Washington's “Star” DT a Stark Example of Unaccountability in Sports

Andrew PapileContributor IIDecember 10, 2010

GLENDALE, AZ - SEPTEMBER 02:  Defensive tackle Albert Haynesworth #92 of the Washington Redskins stands on the sidelines during preseason NFL game against the Arizona Cardinals at the University of Phoenix Stadium on September 2, 2010 in Glendale, Arizona.  The Cardinals defeated the Redskins 20-10. (Photo by Christian Petersen/Getty Images)
Christian Petersen/Getty Images

In a move that came as surprise to nobody, the beleaguered defensive tackle, Albert Haynesworth, has been suspended four games by the Washington Redskins, ending his season.

And there honestly couldn’t be a more fitting end to a year in which trouble started before even a single preseason snap; the same season that began with Haynesworth signing a massive seven year, 100 million dollar contract to anchor the middle of the ‘Skins defensive line. 

Well, as Dan Snyder is now finding out, when you sign players like Albert Haynesworth to 100 million contracts, you get what you pay for.

But this isn’t even a first for Snyder; he hasn’t ever had a problem signing troubled players (DeAngelo Hall anyone?), as long as they’re talented. And you do have to give him credit for looking to better his team, but handing players like Haynesworth million dollar contracts and not expecting repercussions is irresponsible. 

You couldn’t see that maybe Haynesworth had some questionable character issues when he treated Andre Guorode’s head like a bucket of grapes at a medieval fair?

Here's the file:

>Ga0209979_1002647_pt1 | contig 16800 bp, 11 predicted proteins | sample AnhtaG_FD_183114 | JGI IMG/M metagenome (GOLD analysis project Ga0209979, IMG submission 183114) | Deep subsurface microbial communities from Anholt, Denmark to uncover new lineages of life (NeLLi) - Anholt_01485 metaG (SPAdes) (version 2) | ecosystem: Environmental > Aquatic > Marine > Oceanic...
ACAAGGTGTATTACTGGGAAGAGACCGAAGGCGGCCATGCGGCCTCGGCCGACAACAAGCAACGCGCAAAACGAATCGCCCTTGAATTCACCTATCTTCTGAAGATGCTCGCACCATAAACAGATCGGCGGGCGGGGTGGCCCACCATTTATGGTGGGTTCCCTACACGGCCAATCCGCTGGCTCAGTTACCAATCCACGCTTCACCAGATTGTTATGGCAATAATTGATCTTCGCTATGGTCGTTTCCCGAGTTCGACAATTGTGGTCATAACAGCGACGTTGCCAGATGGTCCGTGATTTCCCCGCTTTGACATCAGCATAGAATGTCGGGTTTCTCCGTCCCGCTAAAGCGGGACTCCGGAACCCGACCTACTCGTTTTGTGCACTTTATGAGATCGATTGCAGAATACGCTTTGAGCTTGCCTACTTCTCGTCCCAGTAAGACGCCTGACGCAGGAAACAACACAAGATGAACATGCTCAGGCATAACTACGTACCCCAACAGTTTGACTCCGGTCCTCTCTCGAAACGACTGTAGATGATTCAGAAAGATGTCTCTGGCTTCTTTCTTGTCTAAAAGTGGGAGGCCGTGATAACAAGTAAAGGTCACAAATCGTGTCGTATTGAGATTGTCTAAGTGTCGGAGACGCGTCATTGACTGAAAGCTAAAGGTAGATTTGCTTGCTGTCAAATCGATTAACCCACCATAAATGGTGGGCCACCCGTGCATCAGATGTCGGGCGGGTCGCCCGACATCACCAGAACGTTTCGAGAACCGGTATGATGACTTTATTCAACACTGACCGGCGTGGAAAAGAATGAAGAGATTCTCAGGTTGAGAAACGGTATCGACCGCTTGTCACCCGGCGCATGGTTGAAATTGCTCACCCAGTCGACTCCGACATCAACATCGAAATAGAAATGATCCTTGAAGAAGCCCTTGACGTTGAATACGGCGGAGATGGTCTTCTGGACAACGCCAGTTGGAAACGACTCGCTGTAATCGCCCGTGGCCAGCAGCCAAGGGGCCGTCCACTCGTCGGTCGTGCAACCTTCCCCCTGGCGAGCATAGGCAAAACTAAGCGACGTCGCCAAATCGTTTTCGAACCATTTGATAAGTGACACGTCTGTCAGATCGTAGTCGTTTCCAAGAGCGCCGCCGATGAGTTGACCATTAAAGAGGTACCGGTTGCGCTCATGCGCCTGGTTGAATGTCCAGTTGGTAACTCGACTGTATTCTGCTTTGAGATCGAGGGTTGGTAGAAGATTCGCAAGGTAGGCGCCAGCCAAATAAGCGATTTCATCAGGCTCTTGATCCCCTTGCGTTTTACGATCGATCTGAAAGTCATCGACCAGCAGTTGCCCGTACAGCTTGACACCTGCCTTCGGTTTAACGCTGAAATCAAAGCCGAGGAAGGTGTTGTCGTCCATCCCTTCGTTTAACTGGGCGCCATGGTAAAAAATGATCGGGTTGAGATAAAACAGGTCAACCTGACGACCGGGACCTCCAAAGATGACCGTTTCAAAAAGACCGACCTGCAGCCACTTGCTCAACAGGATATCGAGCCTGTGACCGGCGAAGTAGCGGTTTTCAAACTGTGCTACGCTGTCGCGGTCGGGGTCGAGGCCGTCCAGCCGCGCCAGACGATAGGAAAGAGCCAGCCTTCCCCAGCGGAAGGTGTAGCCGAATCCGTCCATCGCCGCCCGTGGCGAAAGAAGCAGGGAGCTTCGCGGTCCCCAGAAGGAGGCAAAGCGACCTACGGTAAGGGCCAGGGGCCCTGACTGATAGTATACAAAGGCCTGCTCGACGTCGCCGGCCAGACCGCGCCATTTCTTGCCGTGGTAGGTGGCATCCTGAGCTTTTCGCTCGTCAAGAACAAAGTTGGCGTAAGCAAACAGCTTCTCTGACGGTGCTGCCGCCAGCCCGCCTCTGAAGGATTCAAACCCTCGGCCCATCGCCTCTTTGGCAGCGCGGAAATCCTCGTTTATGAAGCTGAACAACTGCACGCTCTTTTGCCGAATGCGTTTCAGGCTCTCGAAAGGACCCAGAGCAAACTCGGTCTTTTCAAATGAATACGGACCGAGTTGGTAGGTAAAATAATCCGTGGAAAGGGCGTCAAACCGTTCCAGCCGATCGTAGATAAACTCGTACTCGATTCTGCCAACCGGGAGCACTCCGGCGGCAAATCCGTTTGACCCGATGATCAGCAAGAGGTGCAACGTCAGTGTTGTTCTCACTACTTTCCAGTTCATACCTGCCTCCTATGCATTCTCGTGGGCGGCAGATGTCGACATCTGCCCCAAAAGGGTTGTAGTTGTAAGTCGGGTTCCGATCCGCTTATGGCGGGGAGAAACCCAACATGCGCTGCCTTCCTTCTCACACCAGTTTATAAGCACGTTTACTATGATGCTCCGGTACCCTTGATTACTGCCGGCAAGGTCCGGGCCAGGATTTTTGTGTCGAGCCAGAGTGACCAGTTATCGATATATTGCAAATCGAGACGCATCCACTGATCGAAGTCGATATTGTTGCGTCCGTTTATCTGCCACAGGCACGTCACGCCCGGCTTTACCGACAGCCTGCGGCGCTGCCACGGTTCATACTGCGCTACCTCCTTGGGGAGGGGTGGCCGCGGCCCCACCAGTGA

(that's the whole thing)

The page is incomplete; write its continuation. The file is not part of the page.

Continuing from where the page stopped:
Then again, that is the difference between owners like Dan Snyder and others like, say, Robert Kraft. The owner has three Super Bowls this decade for a reason: He doesn’t put up with players like Albert Haynesworth. 

He takes the approach of “If you can’t conform to our system, we don’t need you. You’re not bigger than the team.”  This fact was extremely obvious when they brought in Corey Dillon, Rodney Harrison and Randy Moss, and these players had largely successful careers in Foxboro. Moss conformed for a majority of his time in New England, and when he couldn’t, he was gone. 

Where is that kind of attitude towards Albert Haynesworth, when has there even been?

However, what is the most troubling about the Haynesworth situation is that it is only a microcosm of a much larger problem we have in sports today.

Where is the accountability among players in today’s game? 

When you constantly make excuses for players like Haynesworth by saying things like “Everyone makes mistakes and deserves a second chance” and “The moment got the best of them,” I guess you can see why this level of accountability has gone south.

What ever happened to shut up and play football? Haynesworth has had more primadonna outbursts this year than he has had sacks (for those counting, it’s at least three to 2.5 outbursts and belly flops holding strong).

And the news of Haynesworth’s suspension is making public noise, enough so to be a lead topic on the ever gripping T.Ocho Show, and I’m sure, to nobody’s surprise, Terrell Owens and Chad Ochocinco were firmly on Haynesworth’s side.

As a continuation of the unaccountability that is running rampant, the dynamic wide receiver duo laid the blame on coach Mike Shanahan, citing that he has “too much control in Washington.”

That’s right, too much control. 

Imagine a head coach having too much control over a team; imagine a head coach demanding that his 100 million dollar superstar be in good enough shape to pass a fitness test before reporting to camp. 

Wow, what blasphemy. 

And I suppose this shouldn’t come as a surprise from two players who are the antithesis of team, the two players who are the poster children for “Ima do me” and “Get mine.”

But honestly, the situation is more sad than anything because Haynesworth is so talented. He has the ability to dominate an offensive lineman at will, but he chooses to let the negatives always outweigh the positives. 

So well, we don’t know where Haynesworth will play football in 2011, one thing’s for sure; we won’t see him in a Washington Redskin uniform again any time soon.